Hospital District Bids Farewell to Kettle

KERHD Bids Kettle Farewell

KERHD Chair John Kettle (left) receives a gift of appreciation for his years of service and leadership from Acting Chair Dean McKerracher

The November Kootenay East Regional Hospital District (KERHD) meeting started off with a tribute to outgoing KERHD Board Chair John Kettle.

Kettle joined the Kootenay East Regional Hospital District Board in 2003 and was first elected Chair in 2008. “A great deal has been accomplished during his time on the Board. In 2007, the year before Mr. Kettle took over as Chair, the Kootenay East Regional Hospital District taxation was at its highest.  Since then, the taxation has decreased every year until 2014 when it held steady.  To put this into numbers, the 2014 requisition was 39% lower than it was in 2007,” explains KERHD Acting Chair Dean McKerracher. “Yes, some of this is to do with the major upgrade of the East Kootenay Regional Hospital, but much of it is to the credit of Chair Kettle’s leadership which included a regular reminder to us all that we mainly fund only bricks and mortar.”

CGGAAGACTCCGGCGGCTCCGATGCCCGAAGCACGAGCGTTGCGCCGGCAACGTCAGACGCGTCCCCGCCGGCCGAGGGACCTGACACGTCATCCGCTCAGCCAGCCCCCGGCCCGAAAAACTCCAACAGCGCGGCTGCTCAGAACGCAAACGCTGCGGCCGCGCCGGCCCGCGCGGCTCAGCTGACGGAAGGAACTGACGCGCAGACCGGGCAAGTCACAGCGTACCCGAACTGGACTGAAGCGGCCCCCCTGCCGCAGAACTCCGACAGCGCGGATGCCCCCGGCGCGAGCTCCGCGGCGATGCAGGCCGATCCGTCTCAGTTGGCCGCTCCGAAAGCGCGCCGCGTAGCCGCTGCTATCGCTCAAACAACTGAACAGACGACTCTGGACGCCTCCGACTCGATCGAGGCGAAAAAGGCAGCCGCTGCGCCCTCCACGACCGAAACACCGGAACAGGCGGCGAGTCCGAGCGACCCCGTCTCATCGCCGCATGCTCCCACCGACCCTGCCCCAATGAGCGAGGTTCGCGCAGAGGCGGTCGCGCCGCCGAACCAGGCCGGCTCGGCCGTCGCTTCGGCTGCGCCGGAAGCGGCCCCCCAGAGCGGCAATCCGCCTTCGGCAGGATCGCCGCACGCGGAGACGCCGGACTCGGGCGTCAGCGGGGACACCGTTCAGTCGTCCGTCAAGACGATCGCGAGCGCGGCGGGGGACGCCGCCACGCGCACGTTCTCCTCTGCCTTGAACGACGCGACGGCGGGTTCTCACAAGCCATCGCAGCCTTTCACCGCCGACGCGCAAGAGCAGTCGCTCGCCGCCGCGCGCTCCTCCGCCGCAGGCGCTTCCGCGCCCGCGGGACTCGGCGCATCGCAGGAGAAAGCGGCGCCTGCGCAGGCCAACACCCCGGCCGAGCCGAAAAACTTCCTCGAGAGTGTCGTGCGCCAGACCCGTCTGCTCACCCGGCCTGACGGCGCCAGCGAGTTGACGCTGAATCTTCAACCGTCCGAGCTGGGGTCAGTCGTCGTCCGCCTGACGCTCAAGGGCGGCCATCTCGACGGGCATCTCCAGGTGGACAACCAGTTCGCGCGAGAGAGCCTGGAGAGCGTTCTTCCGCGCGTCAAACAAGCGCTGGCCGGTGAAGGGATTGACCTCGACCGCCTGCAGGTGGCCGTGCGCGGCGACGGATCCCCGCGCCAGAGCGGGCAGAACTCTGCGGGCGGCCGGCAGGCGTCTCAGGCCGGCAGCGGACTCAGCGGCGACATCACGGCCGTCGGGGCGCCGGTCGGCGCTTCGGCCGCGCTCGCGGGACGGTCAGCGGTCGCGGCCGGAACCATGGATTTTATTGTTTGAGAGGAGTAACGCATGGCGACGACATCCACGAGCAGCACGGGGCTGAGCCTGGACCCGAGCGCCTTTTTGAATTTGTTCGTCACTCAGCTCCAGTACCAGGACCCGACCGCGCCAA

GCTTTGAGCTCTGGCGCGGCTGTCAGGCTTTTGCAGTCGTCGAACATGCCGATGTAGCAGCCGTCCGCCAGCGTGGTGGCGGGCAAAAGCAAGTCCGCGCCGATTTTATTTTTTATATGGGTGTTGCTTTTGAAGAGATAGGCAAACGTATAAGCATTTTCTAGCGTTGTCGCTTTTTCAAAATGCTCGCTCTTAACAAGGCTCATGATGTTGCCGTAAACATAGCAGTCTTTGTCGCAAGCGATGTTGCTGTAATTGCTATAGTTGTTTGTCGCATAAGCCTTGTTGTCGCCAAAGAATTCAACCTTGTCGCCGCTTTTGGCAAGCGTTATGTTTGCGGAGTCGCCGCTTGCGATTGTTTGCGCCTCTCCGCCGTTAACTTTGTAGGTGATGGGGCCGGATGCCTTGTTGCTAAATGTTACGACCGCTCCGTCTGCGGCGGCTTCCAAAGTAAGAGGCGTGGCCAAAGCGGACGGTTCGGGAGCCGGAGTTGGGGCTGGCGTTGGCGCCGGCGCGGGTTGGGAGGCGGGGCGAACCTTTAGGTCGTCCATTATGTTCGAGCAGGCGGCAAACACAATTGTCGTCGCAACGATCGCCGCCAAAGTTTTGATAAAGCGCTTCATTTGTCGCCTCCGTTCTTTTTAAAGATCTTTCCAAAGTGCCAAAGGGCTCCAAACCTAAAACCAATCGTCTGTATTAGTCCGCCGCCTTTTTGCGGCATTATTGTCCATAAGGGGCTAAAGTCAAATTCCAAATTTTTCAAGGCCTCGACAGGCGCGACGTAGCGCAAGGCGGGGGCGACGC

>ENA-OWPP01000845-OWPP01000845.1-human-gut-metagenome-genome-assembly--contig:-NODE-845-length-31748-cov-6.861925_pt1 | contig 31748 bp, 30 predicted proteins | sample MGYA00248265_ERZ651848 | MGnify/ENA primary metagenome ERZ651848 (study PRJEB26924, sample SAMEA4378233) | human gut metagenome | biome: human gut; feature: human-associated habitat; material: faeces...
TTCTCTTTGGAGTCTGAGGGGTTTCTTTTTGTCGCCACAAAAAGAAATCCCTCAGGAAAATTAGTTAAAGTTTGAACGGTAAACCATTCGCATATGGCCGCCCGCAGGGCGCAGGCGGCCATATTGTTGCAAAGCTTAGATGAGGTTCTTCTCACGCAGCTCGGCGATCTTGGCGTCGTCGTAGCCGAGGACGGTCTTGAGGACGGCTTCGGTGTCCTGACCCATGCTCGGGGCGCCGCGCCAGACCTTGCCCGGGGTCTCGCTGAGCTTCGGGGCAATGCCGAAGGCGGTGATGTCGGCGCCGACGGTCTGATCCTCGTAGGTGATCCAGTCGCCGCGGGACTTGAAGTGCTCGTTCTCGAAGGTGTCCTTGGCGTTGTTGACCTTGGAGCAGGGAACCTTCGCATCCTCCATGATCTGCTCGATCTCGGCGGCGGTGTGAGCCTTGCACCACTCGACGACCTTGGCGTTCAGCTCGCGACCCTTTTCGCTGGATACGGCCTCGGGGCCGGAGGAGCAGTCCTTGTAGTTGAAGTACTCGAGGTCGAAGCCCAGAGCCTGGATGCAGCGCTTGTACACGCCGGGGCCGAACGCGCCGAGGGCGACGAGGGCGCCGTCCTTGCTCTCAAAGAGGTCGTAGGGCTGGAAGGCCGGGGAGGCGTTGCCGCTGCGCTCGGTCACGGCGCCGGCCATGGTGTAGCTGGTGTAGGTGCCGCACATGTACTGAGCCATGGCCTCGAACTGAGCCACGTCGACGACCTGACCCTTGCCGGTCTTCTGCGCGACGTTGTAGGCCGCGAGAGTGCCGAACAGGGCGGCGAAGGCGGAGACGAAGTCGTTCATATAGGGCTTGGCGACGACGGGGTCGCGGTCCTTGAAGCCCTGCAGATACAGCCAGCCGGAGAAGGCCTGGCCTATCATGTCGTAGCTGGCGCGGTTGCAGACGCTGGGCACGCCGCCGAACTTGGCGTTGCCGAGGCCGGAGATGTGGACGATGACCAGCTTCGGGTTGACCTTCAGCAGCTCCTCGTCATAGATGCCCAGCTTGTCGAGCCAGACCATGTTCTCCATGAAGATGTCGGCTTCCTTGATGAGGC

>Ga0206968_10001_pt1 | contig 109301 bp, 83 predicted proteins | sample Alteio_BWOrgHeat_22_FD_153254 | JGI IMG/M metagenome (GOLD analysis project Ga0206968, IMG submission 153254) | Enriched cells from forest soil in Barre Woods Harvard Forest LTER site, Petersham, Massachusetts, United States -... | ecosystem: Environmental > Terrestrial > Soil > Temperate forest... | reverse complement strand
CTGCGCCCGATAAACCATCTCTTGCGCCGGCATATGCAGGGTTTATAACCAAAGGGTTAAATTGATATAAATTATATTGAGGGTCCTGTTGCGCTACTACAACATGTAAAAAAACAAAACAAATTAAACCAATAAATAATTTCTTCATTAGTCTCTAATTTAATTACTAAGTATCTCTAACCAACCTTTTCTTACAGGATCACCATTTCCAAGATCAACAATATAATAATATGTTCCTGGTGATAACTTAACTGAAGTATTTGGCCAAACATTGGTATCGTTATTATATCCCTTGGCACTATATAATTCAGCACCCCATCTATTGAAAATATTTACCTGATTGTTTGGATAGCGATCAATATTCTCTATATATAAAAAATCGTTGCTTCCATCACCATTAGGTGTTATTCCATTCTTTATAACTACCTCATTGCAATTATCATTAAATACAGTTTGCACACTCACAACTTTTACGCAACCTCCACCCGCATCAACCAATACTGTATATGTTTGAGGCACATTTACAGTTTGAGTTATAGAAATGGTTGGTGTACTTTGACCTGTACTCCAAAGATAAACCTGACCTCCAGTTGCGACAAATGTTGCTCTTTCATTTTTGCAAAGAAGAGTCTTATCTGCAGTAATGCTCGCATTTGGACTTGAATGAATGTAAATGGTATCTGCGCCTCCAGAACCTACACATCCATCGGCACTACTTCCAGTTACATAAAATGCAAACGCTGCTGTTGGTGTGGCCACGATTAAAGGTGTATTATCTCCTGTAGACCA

Kettle was instrumental in advancing projects at the East Kootenay Regional Hospital including the ICU redevelopment and electrical upgrade, a new CT scanner, and an improved isolation room air system which totalled almost $23 million.  In addition, the $4.3 million Invermere Hospital emergency room upgrade was undertaken sooner than expected due to the Kettle’s efforts to advance the project at the provincial level.

“John worked tirelessly in the background with Interior Health, the Ministry, Ministers and MLA’s to advocate for the region and build strong working relationships,” adds McKerracher. “We will miss his leadership.”

Kettle, who did not run for re-election, will spend time with his family over the next few months and hopes to continue to be involved in health advocacy.

The Kootenay East Regional Hospital District covers a large area including the RDEK, the Towns of Creston and Golden as well as their surrounding rural communities. The function of the Hospital District is to provide up to 40% of the funding for equipment and construction projects at health care facilities within the Hospital District, with the remaining cost being covered by Interior Health.

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